• You are a content marketer. Create an outline for the six ways to use generative AI in marketing, covering generation, extraction, classification, summarization, rewriting and question and answer. The outline should be casual yet informative, formatted for editing in a Word document.
  • You are a data analyst. Analyze the provided Google Analytics channel data to identify audience origins and the most effective channels. Extract actionable insights for the marketing manager’s budgeting. Include a chart of the data.

Dig deeper: Third-party data in advertising: Best of the MarTechBot

6 classifications of genAI use cases

6 generative AI use cases for marketing

1. Generation: Creating content

Most marketers use generative AI to create brand-new content. Generative AI is adept at this task, but quality and uniqueness depend on user guidance.

Initially, there were concerns that AI-generated content would rank lower in search engines. However, Google has clarified that using AI for content creation is not against their guidelines:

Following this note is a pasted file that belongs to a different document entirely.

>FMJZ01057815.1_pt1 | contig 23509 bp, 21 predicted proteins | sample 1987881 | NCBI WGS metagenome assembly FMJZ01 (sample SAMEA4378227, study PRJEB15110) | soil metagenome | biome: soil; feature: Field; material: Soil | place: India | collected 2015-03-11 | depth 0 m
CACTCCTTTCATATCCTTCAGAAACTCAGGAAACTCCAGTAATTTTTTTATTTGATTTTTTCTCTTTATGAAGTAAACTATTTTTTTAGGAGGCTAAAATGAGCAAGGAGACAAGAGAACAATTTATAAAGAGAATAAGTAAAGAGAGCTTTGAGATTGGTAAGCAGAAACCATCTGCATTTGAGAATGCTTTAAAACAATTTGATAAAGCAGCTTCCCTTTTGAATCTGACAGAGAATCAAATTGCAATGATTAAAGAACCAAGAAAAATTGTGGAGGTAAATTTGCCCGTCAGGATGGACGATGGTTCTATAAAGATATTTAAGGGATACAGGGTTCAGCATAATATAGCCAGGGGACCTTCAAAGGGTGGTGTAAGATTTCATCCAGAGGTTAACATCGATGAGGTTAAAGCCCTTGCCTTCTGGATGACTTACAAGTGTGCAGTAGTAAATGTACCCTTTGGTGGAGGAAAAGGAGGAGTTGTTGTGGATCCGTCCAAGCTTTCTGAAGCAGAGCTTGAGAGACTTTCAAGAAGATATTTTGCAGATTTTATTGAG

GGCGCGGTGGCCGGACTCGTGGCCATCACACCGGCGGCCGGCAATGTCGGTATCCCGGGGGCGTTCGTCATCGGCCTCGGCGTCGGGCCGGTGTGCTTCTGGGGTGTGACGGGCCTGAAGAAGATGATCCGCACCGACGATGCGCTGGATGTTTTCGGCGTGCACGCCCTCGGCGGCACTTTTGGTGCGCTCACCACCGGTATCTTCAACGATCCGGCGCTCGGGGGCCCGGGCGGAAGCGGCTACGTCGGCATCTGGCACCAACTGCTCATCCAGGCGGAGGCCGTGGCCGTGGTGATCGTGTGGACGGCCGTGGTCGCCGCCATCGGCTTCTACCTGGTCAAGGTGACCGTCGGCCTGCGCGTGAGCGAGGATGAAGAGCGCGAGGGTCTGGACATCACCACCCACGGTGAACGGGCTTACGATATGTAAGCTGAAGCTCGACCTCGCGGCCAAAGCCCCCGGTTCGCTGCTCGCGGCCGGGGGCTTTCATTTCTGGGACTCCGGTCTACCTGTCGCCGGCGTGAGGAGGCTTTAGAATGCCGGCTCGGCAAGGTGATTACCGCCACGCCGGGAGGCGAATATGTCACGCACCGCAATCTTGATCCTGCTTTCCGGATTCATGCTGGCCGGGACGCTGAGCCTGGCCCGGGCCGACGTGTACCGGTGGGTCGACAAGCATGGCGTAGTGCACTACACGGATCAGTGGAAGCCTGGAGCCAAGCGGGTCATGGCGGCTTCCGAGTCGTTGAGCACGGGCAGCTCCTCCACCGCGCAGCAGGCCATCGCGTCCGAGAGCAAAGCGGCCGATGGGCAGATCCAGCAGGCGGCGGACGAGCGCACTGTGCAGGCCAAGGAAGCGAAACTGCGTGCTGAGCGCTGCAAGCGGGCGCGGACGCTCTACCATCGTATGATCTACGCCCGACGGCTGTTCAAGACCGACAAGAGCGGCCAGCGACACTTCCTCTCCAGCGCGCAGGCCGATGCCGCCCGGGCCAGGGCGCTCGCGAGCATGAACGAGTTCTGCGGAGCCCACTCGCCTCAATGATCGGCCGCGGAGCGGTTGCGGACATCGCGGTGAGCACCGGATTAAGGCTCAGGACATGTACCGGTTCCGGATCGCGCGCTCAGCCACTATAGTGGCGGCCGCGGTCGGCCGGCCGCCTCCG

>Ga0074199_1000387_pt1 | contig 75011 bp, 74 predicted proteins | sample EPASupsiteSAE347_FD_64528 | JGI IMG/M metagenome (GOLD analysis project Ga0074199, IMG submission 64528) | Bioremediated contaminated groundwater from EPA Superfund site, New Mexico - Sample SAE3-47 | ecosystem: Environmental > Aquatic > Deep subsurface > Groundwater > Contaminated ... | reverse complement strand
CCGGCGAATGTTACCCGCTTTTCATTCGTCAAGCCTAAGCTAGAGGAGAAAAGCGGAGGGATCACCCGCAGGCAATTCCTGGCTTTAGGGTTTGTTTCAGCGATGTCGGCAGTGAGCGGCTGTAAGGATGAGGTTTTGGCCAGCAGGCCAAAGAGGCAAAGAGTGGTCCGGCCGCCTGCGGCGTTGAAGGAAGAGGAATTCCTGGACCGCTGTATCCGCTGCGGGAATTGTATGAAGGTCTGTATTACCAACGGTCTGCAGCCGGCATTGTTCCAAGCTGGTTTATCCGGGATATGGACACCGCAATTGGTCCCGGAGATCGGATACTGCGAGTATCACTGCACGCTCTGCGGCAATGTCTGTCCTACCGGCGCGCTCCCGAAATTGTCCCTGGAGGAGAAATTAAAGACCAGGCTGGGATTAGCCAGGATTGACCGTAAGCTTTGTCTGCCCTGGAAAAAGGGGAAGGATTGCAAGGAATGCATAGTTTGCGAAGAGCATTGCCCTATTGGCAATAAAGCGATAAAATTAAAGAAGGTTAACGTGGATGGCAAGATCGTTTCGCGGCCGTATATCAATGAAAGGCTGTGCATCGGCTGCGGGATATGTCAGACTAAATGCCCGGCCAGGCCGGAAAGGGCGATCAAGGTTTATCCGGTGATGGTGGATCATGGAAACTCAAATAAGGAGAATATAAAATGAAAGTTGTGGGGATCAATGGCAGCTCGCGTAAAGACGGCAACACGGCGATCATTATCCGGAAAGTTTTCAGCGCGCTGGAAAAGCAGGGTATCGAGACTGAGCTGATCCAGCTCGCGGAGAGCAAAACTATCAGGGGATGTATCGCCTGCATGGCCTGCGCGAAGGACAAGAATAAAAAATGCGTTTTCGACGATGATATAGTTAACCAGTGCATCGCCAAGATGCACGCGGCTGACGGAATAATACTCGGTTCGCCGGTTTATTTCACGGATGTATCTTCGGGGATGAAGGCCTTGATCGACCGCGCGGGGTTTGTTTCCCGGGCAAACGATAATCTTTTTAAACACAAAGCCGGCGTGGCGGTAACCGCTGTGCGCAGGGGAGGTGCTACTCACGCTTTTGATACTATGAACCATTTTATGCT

Will AI content rank highly on Search?

Using AI doesn’t give content any special gains. It’s just content. If it is useful, helpful, original and satisfies aspects of E-E-A-T, it might do well in Search. If it doesn’t, it might not.

Google Search Central

Up to 64.7% of CMOs stated that they would use generative AI to create blogs, and 62.2% will use it for other website content, according to the Fall 2023 CMO Survey

When using generative AI for new content, enter the process with strong ideas, specific examples and a unique perspective. The system writes the content, but you ensure its quality and value to the end user.

Dig deeper: Working with text generators: A marketer’s guide to AI

2. Extraction: Gleaning insights from data

Extraction, a less-utilized use case, allows generative AI to perform preliminary data analysis. Generative AI can assist in extracting insights using techniques like sentiment analysis, trend identification and regression analysis. 

For instance, our recent survey required organizing and analyzing text string responses. In under 30 minutes, our AI system provided a basic analysis of topics, themes and next steps. The basic process involved uploading the data to the system, prompting it to analyze the data and then iterating through questions.